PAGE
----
Tablets and smartphones seem to be taking over the computing world. Tech pundits have been predicting the death of the personal computer for almost a decade, and there were predictions back in 2012 that within a few years you wouldn’t be able buy a desktop PC. Are PCs inevitably going the way of buggy whips? Here’s my take on why that’s that’s not going to happen any time soon…
The Desktop is Dead. Long Live the Desktop!
It’s true that mobile computing devices are gaining market share at the expense of desk bound PCs. But the number of PCs sold per year has remained remarkably stable for the past few years. This chart from Statista shows PC shipments worldwide from 2009 to 2019. There is a definite drop from the peaks in 2011-2012, but the last few years have shown little change in the total number of units sold.
There is steady demand for PCs — to the tune of about 250 million yearly — and it’s unlikely to go away. Here are five reasons why desktop PCs will not die:
Ergonomics: Tablets and smartphones literally cause pains in the neck when used for extended periods. They’re harder to use for typing than a desktop with an expansive keyboard. Their displays are smaller than those of typical desktop PCs. Fine cursor control is difficult or impossible on tablets and smartphones. Have you ever created a spreadsheet, presentation, or a 10-page document on a smartphone? When faced with a choice between mobility and comfort, mobility often wins. But when people don’t need mobility, they usually choose comfort over saving space.
Compute Power and Storage: Desktop PCs can accommodate faster, more powerful processors than mobile devices, and can control more peripherals simultaneously. They are almost infinitely expandable. If you need several terabytes of storage in a PC or Mac desktop, it’s not a problem. Tablets and smartphones can’t even come close, in either raw power or storage capability.
Work habits: When you really need to buckle down and crank out work, a desktop PC helps you get into the groove. It stays in a specific space called a “workspace” at home or office; just going there and sitting down at your “workstation” helps put you in a productive frame of mind. Conversely, when it’s time for a break you can escape your immobile desktop PC easily. You needn’t take time to pack up it and its cables, and you don’t have to lug it around while you’re not using it. But the mobile gadgets, with their incessant pings, beeps, and notifications will constantly demand your attention and distract you from getting things done.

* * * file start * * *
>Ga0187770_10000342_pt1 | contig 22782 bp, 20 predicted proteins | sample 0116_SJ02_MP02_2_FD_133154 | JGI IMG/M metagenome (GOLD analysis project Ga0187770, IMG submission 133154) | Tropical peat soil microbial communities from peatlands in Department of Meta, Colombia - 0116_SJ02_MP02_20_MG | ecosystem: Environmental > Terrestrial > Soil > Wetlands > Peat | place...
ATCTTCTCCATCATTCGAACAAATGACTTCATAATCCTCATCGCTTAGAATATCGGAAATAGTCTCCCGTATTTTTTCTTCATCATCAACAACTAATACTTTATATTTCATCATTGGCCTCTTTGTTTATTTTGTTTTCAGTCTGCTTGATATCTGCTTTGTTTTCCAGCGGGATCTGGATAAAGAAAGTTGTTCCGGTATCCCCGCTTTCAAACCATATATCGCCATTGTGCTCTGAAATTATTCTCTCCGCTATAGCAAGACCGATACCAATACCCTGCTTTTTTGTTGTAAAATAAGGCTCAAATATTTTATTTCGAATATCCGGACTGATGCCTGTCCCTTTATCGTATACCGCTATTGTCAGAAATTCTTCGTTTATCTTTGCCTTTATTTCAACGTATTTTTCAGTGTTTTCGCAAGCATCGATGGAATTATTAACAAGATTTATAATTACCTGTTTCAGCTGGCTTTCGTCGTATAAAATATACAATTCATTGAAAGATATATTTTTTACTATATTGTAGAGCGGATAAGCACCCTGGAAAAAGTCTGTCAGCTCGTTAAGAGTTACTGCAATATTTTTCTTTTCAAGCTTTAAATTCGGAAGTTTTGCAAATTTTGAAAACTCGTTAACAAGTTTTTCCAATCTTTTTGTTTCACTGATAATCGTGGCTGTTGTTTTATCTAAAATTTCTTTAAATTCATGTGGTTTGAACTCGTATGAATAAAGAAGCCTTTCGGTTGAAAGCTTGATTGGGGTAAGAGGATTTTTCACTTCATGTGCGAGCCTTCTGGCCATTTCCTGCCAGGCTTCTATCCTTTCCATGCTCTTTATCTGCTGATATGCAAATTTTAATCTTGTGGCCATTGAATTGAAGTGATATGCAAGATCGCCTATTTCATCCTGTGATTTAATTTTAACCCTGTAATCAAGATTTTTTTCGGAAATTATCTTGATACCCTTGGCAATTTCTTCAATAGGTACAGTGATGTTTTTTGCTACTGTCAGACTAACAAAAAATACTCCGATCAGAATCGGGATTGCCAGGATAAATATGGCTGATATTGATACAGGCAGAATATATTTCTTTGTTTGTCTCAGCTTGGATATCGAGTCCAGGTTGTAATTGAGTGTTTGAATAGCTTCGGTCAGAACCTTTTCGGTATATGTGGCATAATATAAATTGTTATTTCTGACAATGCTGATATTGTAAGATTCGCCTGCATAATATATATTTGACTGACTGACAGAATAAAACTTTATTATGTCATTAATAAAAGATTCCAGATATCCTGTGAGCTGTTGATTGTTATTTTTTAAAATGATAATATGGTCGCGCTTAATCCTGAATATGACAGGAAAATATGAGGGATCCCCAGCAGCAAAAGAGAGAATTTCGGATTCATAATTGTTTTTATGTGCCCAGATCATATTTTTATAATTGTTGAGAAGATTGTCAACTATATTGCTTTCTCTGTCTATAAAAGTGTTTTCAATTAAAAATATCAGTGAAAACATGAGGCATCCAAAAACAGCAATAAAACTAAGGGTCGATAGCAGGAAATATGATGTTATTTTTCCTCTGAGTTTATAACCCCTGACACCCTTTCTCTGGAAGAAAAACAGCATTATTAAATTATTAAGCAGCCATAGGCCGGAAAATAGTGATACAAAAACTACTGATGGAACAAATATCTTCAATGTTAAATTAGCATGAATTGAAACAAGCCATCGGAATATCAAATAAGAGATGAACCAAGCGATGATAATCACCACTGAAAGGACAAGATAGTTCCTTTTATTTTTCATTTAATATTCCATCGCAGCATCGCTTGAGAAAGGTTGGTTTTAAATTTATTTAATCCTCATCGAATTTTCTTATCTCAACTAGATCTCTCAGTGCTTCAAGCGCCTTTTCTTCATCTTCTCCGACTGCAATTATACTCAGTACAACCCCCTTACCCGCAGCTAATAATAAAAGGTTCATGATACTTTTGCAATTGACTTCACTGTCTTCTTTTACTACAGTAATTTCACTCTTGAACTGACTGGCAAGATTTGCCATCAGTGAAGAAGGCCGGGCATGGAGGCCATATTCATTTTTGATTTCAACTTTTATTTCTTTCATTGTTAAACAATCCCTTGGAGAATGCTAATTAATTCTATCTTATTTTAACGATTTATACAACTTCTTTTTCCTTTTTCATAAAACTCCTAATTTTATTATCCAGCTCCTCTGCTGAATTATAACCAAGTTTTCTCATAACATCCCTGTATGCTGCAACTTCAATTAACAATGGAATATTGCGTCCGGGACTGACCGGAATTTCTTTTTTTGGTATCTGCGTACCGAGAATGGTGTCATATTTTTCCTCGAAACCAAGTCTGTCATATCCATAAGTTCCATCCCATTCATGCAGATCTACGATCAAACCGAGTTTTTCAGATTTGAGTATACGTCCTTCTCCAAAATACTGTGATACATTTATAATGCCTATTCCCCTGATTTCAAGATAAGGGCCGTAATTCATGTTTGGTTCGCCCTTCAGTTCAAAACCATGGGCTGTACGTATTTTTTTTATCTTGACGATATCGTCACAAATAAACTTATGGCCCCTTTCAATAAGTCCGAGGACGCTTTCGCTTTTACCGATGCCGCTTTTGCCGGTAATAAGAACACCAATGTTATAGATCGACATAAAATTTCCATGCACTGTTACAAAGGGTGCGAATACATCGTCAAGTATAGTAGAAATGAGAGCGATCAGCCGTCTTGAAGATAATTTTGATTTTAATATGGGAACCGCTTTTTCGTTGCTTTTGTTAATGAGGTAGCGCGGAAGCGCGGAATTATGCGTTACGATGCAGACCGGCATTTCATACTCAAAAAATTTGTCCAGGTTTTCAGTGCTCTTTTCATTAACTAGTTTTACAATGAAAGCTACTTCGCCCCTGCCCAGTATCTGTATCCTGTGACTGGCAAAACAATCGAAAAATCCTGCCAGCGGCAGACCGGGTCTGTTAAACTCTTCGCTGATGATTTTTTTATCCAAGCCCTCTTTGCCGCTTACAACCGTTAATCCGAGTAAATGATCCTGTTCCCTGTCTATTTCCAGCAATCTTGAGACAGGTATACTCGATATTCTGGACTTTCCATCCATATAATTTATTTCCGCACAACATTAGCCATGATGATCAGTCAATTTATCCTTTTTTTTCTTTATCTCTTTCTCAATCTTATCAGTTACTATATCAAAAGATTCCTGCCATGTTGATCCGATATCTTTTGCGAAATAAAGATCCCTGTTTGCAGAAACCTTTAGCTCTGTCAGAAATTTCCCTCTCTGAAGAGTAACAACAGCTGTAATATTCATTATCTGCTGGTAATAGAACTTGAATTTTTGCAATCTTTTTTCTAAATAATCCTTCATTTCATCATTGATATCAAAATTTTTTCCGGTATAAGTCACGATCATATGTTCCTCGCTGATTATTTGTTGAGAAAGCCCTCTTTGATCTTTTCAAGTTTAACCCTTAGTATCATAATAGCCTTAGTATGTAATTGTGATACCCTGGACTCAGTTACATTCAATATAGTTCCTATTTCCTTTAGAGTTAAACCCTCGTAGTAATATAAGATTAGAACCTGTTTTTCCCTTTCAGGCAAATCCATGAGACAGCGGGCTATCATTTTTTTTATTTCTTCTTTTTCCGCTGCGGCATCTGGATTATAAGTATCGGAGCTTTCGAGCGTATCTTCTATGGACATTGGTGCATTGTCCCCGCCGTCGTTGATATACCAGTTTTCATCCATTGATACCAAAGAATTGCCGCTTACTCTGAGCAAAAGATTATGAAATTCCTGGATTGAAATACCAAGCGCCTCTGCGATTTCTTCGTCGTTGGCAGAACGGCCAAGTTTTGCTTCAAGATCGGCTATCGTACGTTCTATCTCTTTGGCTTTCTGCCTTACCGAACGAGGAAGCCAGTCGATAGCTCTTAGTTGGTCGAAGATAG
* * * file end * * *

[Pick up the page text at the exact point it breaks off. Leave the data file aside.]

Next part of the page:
One of the must-haves in my computing environment is dual-screen capability. Mobile devices are designed to be small and portable. So you’re never going to replicate a dual 24-inch monitor setup on a smartphone or tablet. Once you’ve had the experience (and productivity boost) of working on dual screens, you’ll find a single monitor setup (even with one large screen) very restrictive. I typically work with a web browser on one screen, and a word processor or spreadsheet on the other. Programmers benefit from having source code one monitor and the actual running program on the other.
Expand ability/Repair ability: If your desktop PC needs more RAM, you can open the case and pop it in. If you’ve outgrown your hard drive, you can swap in a larger one or just add a second one. Desktop and laptop computers use mostly commodity (off the shelf) parts, so if one component fails, you can find replacement parts and fix it yourself — usually with just a screwdriver. Hard drives, RAM memory, video cards, power supplies, monitors, the CPU and even the motherboard can be replaced without too much hassle. You can even use a different brand if you like.
But mobile devices such as your iPhone, iPad, or Android device are typically sealed up tight. You can’t replace or upgrade the SSD hard drive in your mobile device. If the screen cracks on your smartphone or tablet, you can’t just buy a new one. If any component breaks or fails, you’ll have to send it away for repairs, which may be more expensive than buying a new one. You can’t even replace the battery in most smartphones.
Finally, consider external peripherals. Try connecting a scanner, or an external hard drive to your mobile device. What about a second monitor? Where are the USB ports? Heck, it’s a hassle just to print something from a mobile phone or tablet.
Cost: Miniaturization is always more expensive. You will never see a tablet that costs as little as a PC of comparable capabilities. And as I mentioned before, getting a PC serviced is cheaper than comparable repair of a tablet, or even a smartphone.
I know I promised five reasons, but it’s always good to exceed expectations right? So here’s one more I thought of while putting together my thoughts on this topic.
Security: Have you noticed how many news reports of hacking and data losses involve mobile devices? Public WIFI is a security risk that most users don’t even understand. And it’s much easier to lose a smartphone than a desktop PC. Many employers restrict the loading of data onto mobile devices, and constantly struggle with network-connected mobile security risks.
Desktop PCs still have an important role in both home and business environments, and I just can’t see that changing for many years to come. For many, a good laptop is the ideal compromise between mobility and the advantages of a desktop PC. Of course, nothing prevents you from owning a desktop PC, a laptop, a tablet, and a smartphone — except your budget.
Have a great week from all of us at Zi And Fi